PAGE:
We know much more about our planet and about the universe than Paley did two hundred years ago. Let's use
our new knowledge to expand on his theme.
Imagine yourself a space traveler.
As you traveled through the universe, you would see billions of galaxies made up of billions of stars. You
would see innumerable bright stars, yet despite their brightness, they had no life on them. Instead you would see
innumerable dead rock planets orbiting other dead rock masses. We know they are without life because for twenty years or so
our government has spent millions of dollars and hired hundreds of scientists to search the universe for evidence of other
life. They have failed to find any.
Only one that is different
Then as your space travel continues, you come upon one planet that is startlingly different from
any other planet or star. You are struck with its beauty as you see its air and clouds swirling around in its atmosphere.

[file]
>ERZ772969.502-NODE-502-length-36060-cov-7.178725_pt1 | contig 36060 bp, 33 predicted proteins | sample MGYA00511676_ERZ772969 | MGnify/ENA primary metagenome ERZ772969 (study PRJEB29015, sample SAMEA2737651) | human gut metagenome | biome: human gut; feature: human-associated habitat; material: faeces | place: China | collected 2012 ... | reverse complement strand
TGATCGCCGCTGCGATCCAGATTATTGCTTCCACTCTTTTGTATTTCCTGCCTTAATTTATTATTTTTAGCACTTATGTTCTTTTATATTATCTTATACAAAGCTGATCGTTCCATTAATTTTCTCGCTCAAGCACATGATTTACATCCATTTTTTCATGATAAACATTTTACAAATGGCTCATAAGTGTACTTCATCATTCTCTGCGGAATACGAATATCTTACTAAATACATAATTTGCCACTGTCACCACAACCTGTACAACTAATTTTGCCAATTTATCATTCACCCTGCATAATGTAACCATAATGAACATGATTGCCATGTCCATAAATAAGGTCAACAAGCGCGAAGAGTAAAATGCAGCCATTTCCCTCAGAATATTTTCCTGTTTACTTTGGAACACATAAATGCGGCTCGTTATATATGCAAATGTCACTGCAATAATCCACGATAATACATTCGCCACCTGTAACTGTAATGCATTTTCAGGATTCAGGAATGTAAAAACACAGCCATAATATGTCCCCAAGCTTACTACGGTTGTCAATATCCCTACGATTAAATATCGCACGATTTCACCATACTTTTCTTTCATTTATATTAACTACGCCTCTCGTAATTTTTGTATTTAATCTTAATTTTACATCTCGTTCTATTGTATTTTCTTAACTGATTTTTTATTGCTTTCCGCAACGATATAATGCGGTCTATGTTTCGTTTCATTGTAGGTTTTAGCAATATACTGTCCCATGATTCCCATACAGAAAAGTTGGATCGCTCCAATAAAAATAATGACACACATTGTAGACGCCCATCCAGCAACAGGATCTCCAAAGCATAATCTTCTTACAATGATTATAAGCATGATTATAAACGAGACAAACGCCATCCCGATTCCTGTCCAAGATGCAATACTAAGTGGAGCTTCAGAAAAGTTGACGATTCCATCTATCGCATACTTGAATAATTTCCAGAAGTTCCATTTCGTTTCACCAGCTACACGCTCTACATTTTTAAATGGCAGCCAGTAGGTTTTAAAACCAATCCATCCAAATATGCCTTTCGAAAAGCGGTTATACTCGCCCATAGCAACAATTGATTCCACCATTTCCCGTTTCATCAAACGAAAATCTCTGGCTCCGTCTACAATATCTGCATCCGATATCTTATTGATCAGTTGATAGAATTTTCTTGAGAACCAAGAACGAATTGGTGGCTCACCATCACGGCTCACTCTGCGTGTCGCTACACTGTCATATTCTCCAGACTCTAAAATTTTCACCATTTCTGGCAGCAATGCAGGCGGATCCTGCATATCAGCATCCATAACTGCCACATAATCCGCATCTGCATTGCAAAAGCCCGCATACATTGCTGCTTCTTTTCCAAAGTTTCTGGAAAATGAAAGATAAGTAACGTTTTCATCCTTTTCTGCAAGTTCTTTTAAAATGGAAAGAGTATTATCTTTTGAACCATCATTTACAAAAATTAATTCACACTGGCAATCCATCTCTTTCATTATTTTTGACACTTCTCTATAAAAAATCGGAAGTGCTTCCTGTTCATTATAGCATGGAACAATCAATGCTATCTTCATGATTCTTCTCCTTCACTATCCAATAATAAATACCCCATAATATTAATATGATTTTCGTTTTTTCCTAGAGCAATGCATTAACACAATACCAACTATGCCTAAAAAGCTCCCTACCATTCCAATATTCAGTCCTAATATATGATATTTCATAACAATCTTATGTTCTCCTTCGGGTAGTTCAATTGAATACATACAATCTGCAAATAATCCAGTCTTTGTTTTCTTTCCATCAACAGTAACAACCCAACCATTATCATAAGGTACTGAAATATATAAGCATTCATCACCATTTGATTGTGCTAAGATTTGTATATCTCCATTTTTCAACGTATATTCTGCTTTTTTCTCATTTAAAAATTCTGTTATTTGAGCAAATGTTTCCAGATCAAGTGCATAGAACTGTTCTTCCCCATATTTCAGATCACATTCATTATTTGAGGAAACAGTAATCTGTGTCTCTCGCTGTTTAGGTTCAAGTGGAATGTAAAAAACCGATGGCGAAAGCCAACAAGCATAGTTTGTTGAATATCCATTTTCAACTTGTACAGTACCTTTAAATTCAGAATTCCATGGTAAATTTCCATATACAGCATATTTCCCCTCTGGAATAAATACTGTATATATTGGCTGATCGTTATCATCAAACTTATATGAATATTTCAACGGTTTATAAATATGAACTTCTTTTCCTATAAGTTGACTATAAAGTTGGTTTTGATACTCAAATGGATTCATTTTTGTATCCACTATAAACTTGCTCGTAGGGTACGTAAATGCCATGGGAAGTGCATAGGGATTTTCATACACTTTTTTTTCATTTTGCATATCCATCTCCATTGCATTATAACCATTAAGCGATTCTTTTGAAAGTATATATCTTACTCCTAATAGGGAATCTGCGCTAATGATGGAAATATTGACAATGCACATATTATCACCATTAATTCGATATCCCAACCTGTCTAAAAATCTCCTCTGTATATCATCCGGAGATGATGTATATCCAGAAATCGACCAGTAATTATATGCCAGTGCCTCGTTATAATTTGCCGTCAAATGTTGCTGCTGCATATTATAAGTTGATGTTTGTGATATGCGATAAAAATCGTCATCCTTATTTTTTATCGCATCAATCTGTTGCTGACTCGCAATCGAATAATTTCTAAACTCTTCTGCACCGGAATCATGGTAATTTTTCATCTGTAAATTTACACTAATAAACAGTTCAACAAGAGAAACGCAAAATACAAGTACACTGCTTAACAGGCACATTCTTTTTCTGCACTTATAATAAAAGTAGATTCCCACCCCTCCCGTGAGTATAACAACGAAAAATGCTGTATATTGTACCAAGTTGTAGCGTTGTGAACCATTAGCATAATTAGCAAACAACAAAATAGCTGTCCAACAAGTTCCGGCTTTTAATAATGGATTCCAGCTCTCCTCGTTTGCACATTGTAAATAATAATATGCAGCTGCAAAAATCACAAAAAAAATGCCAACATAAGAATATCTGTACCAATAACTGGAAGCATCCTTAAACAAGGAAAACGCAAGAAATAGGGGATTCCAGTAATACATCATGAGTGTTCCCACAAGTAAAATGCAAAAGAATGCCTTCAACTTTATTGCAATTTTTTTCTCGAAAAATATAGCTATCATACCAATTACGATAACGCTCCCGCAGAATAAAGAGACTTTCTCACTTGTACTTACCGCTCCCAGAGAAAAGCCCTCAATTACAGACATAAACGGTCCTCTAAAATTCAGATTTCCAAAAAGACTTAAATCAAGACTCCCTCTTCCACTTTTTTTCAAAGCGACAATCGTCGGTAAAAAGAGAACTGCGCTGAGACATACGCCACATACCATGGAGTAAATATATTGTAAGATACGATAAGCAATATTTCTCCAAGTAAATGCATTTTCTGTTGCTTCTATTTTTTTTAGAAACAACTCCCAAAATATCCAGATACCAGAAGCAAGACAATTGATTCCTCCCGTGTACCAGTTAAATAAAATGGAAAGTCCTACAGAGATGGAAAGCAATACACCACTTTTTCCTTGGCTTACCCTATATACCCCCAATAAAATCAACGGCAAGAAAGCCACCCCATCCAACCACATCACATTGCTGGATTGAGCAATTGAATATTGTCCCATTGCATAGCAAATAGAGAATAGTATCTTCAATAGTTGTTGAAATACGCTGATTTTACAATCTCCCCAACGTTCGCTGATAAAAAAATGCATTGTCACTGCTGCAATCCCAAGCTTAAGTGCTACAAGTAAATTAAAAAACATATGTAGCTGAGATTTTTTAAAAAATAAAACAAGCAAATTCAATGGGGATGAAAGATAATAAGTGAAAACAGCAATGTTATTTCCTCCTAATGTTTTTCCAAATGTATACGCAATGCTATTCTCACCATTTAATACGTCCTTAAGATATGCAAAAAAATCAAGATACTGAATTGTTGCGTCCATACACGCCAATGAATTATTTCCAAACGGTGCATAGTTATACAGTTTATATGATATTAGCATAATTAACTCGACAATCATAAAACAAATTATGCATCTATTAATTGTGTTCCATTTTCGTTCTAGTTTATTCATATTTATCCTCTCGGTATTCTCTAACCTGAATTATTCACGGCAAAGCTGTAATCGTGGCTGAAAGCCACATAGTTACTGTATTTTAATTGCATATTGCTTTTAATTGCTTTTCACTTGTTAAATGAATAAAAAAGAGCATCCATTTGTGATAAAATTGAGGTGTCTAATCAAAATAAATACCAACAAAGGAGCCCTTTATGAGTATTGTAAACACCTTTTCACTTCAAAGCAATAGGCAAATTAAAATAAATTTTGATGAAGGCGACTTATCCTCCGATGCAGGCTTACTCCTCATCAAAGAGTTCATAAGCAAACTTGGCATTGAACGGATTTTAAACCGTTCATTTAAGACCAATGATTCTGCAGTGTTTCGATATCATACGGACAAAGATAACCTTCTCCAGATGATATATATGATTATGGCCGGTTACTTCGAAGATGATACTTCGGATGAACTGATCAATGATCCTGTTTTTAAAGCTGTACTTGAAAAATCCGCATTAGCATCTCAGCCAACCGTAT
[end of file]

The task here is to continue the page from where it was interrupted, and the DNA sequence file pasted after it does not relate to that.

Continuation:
This planet is colorful, it is vibrant, it seems almost alive. What a vivid contrast to all the dead rock planets
you as space traveler saw throughout the universe!
As you draw closer and
examine this unique planet you could not help but marvel at its special characteristics. You notice it is made up of many
different parts: soil, air, clouds, rain, plants, birds, fish, and mammals. It even has fresh waters and salt oceans - are
kept within clearly defined boundaries. Yet all of the various complicated parts function and fit together harmoniously.
Paley imagined finding a watch in a field. We have just imagined finding a whole
planet. Can the functioning earth be likened to Paley's watch, but on a far larger, far grander scale?
More than a mere watch
But merely comparing Paley's watch to the earth is not
taking into account the real superiority of the earth's mechanisms. A watch is just that - a manufactured object that needs